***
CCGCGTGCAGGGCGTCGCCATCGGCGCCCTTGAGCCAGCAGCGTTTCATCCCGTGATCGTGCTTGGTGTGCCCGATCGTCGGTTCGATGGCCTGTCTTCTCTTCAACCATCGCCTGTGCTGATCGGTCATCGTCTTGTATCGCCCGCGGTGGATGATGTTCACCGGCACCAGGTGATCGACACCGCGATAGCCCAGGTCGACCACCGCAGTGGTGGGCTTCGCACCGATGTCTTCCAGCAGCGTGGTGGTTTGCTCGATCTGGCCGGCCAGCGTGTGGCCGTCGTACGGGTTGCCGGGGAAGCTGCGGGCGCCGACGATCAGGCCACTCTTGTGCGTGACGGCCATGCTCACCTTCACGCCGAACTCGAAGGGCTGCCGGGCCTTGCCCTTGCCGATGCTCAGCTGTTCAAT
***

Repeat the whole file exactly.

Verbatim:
CCGCGTGCAGGGCGTCGCCATCGGCGCCCTTGAGCCAGCAGCGTTTCATCCCGTGATCGTGCTTGGTGTGCCCGATCGTCGGTTCGATGGCCTGTCTTCTCTTCAACCATCGCCTGTGCTGATCGGTCATCGTCTTGTATCGCCCGCGGTGGATGATGTTCACCGGCACCAGGTGATCGACACCGCGATAGCCCAGGTCGACCACCGCAGTGGTGGGCTTCGCACCGATGTCTTCCAGCAGCGTGGTGGTTTGCTCGATCTGGCCGGCCAGCGTGTGGCCGTCGTACGGGTTGCCGGGGAAGCTGCGGGCGCCGACGATCAGGCCACTCTTGTGCGTGACGGCCATGCTCACCTTCACGCCGAACTCGAAGGGCTGCCGGGCCTTGCCCTTGCCGATGCTCAGCTGTTCAAT